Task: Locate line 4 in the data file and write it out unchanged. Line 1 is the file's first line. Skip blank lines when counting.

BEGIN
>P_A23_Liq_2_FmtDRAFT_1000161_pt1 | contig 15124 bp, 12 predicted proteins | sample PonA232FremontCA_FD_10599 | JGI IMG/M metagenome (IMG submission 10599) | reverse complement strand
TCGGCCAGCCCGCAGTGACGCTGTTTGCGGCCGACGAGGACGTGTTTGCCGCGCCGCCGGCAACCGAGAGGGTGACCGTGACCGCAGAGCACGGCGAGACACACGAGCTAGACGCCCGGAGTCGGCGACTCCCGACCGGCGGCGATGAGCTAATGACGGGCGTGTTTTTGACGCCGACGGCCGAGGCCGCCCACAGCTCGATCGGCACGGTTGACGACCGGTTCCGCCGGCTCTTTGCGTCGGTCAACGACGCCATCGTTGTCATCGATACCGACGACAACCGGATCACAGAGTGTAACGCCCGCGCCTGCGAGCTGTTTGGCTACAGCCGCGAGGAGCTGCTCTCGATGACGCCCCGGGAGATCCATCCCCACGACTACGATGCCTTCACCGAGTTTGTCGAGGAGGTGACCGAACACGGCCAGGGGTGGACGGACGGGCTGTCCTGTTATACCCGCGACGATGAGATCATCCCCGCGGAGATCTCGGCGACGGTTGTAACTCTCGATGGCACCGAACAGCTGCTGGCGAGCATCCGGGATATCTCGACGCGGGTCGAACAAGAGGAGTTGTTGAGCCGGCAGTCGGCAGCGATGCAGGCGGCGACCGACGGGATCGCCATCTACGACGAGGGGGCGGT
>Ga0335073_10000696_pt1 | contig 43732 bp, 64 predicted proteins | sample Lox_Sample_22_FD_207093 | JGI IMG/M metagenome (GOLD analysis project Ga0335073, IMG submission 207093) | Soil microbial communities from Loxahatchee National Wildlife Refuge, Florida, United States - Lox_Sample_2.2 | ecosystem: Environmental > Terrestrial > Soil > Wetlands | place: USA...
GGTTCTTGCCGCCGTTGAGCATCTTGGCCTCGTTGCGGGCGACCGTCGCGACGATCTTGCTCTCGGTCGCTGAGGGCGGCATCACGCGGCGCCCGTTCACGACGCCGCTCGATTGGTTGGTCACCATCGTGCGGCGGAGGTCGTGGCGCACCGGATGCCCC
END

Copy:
GGTTCTTGCCGCCGTTGAGCATCTTGGCCTCGTTGCGGGCGACCGTCGCGACGATCTTGCTCTCGGTCGCTGAGGGCGGCATCACGCGGCGCCCGTTCACGACGCCGCTCGATTGGTTGGTCACCATCGTGCGGCGGAGGTCGTGGCGCACCGGATGCCCC